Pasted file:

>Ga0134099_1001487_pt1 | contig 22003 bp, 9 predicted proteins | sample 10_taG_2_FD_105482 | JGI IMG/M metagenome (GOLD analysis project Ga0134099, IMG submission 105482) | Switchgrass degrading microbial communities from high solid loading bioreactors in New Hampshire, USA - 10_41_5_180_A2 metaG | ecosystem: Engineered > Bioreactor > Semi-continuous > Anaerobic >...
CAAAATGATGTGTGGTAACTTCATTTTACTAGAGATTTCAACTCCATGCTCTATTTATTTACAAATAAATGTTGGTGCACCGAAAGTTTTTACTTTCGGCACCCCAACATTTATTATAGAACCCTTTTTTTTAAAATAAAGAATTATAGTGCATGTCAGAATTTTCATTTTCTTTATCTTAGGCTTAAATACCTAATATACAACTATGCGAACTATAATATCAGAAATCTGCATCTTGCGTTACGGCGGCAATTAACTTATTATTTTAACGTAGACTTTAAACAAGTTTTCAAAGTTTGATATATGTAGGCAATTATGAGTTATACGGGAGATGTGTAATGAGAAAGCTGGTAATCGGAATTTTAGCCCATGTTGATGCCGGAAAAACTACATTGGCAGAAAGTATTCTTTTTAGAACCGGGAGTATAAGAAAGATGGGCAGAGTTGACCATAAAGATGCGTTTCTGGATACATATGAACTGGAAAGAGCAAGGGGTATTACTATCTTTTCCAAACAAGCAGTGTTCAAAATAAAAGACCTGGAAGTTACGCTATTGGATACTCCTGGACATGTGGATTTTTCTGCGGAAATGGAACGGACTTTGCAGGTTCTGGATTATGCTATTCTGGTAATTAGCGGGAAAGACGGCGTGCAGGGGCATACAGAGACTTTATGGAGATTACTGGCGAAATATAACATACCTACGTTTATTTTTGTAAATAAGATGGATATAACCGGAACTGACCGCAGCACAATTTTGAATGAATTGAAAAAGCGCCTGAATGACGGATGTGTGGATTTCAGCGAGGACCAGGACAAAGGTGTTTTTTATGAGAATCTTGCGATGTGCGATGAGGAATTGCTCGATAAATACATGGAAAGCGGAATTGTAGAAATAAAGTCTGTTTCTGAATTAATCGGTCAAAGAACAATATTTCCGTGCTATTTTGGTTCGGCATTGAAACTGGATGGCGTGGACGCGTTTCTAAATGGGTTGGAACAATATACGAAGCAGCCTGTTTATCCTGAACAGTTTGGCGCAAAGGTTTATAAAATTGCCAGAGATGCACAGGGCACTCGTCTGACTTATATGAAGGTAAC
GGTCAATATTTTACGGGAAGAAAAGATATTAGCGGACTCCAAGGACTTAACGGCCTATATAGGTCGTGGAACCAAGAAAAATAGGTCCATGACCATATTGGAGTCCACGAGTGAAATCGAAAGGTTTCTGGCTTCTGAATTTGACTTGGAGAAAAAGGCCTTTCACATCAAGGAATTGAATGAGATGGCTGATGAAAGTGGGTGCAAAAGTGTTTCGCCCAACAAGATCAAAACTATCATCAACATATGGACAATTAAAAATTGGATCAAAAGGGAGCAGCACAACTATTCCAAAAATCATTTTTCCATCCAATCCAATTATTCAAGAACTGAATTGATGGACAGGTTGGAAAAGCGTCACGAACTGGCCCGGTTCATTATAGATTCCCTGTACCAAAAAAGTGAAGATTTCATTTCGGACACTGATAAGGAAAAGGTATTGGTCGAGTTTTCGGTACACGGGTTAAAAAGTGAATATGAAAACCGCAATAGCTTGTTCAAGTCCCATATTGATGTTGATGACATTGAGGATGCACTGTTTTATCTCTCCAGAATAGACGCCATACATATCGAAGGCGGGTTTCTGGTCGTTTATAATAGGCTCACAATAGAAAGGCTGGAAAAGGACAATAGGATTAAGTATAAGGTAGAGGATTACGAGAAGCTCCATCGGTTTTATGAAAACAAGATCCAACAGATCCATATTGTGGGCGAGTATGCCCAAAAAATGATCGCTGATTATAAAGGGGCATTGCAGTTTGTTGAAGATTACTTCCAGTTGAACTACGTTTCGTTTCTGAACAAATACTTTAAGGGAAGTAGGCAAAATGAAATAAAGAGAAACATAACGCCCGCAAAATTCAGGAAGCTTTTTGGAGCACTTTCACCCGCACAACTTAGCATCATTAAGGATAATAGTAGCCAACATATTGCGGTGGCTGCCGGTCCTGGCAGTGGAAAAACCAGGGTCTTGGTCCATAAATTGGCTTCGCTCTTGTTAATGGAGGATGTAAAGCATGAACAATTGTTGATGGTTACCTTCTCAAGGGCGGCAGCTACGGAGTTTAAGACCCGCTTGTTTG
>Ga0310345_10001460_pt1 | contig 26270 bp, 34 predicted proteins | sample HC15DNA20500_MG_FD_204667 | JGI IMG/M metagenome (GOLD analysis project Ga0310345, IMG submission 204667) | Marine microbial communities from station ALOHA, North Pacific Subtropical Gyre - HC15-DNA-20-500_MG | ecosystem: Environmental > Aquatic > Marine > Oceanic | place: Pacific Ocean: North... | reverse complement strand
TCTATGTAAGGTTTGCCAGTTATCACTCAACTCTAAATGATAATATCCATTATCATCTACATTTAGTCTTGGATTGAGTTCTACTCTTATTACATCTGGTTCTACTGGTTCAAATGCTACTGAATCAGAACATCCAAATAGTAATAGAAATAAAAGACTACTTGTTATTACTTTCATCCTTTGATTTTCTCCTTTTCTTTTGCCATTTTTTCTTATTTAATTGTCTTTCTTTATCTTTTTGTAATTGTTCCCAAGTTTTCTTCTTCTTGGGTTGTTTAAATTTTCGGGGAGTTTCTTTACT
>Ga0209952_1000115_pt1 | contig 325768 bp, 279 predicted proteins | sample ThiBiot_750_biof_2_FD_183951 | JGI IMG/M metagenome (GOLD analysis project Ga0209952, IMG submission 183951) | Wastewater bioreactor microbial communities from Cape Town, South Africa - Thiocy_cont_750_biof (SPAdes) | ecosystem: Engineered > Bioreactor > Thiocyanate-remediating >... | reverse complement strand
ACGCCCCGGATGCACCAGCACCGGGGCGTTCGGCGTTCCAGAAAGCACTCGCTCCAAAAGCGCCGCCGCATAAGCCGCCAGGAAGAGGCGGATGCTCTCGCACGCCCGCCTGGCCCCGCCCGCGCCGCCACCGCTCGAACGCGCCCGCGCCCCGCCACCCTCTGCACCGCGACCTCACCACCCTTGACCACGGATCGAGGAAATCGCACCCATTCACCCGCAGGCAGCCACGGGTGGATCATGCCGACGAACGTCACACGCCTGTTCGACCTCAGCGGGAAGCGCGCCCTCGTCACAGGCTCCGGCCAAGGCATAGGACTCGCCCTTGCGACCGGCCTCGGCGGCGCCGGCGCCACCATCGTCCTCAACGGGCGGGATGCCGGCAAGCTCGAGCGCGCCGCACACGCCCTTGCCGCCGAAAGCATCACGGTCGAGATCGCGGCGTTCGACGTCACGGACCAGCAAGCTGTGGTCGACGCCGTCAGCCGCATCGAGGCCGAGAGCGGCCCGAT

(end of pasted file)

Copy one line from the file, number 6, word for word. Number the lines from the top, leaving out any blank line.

>Ga0209952_1000115_pt1 | contig 325768 bp, 279 predicted proteins | sample ThiBiot_750_biof_2_FD_183951 | JGI IMG/M metagenome (GOLD analysis project Ga0209952, IMG submission 183951) | Wastewater bioreactor microbial communities from Cape Town, South Africa - Thiocy_cont_750_biof (SPAdes) | ecosystem: Engineered > Bioreactor > Thiocyanate-remediating >... | reverse complement strand